Preparing for potential California tax changes

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May 2020

UPDATE: Enacted on June 29, 2020, A.B. 85 provides the following:

2020-2022 NOL suspension

The use of NOLs are suspended for the 2020 - 2022 tax years for taxpayers with net business income of $1 million or more.

For any net operating loss or carryover of a net operating loss for which a deduction is denied per the above, the carryover period under Section 172 of the Internal Revenue Code shall be extended as follows:

  • By one year, for losses incurred in taxable years beginning on or after January 1, 2021, and before January 1, 2022.
  • By two years, for losses incurred in taxable years beginning on or after January 1, 2020, and before January 1, 2021.
  • By three years, for losses incurred in taxable years beginning before January 1, 2020.

Credits cap

Business incentive tax credits cannot offset more than $5 million of a separate taxpayer or a combined group’s annual liability for the 2020 - 2022 tax years.  The carryover period for any credit that is not allowed due to the application of this section shall be increased by the number of taxable years the credit or any portion thereof was not allowed.

The credits included in this are those allowable under any provision of Chapter 3.5 (commencing with Section 23604), including: research and development credit, jobs tax credit, California Competes credit, and certain motion picture credits.

Overview

California faces an unprecedented $54 billion budget deficit as a result of the coronavirus pandemic. Before the pandemic, California enjoyed a budget surplus and had built approximately $21 billion of reserves over the last six years. These reserves are projected to cover less than half the deficit the state now faces. 

Facing a sharp decline in tax collections, California may look for ways to raise revenue in addition to spending cuts and borrowing in order to balance the budget as mandated by California’s constitution. As with the 2008-2009 Great Recession and other recessions, businesses may face tax increases and additional fees and penalties. Further, unlike with previous budget deficits, because California adopted mandatory single sales factor apportionment for most businesses and market-based sourcing for tax years beginning on or after January 1, 2013, businesses that wish to reduce their footprint in the state may find it difficult to mitigate the impact of such measures.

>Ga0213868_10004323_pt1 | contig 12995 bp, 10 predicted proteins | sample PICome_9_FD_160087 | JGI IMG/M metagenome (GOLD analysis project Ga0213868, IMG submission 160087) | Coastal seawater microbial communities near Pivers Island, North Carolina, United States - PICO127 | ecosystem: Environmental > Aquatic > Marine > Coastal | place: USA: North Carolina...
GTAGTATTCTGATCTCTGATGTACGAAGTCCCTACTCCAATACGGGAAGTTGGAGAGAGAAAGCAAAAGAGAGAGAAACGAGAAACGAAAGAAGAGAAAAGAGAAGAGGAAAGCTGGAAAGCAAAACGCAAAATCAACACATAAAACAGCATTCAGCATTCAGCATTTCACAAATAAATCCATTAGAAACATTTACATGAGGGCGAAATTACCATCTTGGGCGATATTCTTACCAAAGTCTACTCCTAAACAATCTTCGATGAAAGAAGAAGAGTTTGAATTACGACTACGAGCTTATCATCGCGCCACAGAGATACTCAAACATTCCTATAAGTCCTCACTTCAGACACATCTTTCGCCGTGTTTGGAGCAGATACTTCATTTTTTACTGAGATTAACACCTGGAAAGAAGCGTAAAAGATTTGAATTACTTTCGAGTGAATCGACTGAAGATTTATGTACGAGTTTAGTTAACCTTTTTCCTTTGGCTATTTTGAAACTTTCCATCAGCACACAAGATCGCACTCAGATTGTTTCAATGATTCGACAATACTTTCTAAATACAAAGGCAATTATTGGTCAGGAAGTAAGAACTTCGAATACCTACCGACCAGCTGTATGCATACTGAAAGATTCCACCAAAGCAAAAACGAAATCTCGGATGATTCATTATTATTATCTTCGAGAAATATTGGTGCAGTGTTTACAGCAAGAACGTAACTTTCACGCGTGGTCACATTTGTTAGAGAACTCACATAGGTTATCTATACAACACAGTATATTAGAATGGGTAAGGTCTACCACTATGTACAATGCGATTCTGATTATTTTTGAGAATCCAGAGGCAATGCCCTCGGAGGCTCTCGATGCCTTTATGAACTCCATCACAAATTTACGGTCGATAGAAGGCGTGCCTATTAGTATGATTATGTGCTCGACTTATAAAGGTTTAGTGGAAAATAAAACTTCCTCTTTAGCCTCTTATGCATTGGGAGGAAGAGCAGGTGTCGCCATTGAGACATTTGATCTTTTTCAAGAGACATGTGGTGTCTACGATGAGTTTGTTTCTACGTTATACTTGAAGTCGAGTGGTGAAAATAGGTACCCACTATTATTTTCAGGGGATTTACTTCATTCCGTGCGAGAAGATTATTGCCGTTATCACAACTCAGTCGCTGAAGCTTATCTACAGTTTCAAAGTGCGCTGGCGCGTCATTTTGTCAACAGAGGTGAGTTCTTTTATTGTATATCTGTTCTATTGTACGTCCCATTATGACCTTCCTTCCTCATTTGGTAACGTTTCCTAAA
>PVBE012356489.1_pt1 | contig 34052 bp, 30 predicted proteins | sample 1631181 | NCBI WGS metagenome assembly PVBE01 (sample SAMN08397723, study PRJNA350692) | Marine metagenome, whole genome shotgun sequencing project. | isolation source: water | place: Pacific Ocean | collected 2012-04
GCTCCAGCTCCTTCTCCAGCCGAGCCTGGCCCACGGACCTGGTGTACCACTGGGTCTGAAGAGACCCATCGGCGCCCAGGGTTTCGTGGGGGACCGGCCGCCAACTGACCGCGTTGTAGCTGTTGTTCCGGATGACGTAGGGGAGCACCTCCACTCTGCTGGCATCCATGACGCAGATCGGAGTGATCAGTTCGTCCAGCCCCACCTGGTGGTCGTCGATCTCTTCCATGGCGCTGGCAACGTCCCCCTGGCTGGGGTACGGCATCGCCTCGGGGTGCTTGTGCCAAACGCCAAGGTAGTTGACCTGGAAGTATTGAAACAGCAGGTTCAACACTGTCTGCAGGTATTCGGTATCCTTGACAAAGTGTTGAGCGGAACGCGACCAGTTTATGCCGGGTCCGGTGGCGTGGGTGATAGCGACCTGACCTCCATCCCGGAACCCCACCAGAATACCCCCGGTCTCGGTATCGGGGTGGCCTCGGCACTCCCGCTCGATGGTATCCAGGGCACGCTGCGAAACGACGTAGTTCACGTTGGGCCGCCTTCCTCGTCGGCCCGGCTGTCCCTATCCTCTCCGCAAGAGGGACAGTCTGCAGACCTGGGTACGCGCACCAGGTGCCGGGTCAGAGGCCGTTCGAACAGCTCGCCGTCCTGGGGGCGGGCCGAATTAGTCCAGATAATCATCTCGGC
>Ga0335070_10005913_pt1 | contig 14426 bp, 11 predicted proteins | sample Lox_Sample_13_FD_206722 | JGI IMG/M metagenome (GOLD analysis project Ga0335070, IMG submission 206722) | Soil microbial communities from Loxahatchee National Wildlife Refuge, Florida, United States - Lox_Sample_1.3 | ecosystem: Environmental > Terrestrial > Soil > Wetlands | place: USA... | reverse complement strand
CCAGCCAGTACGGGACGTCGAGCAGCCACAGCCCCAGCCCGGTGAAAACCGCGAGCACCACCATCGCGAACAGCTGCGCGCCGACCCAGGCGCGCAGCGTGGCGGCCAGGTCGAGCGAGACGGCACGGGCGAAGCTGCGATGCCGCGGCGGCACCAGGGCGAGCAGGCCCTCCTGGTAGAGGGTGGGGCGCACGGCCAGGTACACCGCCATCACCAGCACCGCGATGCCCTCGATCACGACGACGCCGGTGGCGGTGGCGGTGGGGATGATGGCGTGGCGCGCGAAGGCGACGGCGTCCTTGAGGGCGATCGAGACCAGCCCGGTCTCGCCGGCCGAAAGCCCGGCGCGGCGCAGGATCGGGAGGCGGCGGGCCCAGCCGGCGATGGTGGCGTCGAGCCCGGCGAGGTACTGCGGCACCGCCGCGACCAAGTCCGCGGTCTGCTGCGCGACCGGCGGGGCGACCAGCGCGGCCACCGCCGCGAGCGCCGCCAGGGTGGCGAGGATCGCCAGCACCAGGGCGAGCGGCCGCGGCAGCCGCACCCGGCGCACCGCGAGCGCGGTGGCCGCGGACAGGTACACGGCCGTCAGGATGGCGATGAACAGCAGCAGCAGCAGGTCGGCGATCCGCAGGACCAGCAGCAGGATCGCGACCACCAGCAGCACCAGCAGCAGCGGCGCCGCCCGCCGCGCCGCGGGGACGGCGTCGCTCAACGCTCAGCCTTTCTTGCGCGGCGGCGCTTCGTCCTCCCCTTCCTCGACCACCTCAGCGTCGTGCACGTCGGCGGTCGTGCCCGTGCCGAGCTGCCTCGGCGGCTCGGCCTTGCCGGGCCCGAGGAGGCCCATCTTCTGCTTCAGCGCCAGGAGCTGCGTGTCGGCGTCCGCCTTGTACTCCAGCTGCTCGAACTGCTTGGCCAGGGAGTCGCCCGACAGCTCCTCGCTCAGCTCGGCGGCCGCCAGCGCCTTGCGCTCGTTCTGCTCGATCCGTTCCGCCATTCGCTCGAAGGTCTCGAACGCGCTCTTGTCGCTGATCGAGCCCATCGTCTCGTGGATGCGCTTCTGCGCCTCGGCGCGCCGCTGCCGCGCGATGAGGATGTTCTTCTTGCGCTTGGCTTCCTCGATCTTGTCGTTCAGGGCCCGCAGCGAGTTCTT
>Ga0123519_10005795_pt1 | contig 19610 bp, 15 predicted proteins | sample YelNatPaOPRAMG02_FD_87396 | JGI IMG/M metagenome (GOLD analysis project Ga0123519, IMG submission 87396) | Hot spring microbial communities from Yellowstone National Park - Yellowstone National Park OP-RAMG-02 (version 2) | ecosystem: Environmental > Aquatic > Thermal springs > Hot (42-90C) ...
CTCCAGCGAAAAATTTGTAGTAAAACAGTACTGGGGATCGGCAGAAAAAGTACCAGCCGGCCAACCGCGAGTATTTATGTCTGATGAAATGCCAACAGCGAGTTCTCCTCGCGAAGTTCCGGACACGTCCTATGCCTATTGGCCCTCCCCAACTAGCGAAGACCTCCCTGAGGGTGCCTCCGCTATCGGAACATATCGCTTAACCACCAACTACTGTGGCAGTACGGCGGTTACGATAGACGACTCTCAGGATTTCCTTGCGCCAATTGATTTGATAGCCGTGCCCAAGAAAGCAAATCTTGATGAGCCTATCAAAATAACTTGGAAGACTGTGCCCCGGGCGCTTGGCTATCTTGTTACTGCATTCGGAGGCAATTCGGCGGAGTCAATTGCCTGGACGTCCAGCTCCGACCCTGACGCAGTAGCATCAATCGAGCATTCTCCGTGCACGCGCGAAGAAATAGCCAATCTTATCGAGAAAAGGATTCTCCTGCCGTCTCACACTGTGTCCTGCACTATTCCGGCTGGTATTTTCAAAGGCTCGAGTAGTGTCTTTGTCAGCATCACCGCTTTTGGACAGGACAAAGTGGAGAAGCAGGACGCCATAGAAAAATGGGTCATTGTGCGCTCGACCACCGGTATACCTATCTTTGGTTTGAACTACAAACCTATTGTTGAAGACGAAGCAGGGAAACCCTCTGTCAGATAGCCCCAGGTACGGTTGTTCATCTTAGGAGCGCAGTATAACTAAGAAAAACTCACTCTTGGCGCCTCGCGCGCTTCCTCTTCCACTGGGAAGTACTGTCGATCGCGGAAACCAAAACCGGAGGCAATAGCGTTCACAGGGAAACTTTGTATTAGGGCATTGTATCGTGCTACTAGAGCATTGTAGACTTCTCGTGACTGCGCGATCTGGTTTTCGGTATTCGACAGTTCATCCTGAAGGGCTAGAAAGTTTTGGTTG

The takeaway

Steps can be taken by businesses to prepare for the changes proposed in the May Revise of the California budget and other potential revenue-raising ideas.  Businesses should model these scenarios before filing their 2019 return or in preparation for their 2020 filing. 

If the state’s proposed responses to prior fiscal crises offer any guide, in addition to the May Revise measures, California might consider other revenue-raising proposals if the downturn proves extended and severe, such as:

  • expanding the reach of sales and use tax to services
  • aggressive audits at the state and local levels
  • higher tax rates
  • implementing a gross receipts tax (LLCs are subject to a gross receipts tax in California, and other states have adopted a gross receipts tax in lieu of or in addition to a corporate income tax)
  • prepayment of future taxes, offering in exchange a voucher with a higher face value than the prepayment amount. Senate President Pro Tem Toni Aktins has announced a proposal to create a $25 billion Economic Recovery Fund through the establishment of prepaid future tax vouchers from 2024 through 2033. 

In light of the COVID-19 economic impact and possible tax law changes, businesses may wish to consider several options on their 2019 return if it has not yet been filed, as well as planning ahead for the 2020 return, where appropriate:

  • California separate elections
  • California-only accounting method changes
  • applying for California Competes Tax Credit (potentially, not subject to the $5 million limitation discussed above)
  • reviewing sourcing of sales – due to California’s single sales factor and market-based sourcing provisions, businesses cannot readily reduce liability without abandoning California as a market for their goods and services.  That said, businesses may be able to revisit supply chain alternatives with distributors in particular.  In addition, the market-based sourcing rules should be re-examined as to their operation and impact.

Contact us

Peter Michalowski

State and Local Tax Leader, PwC US

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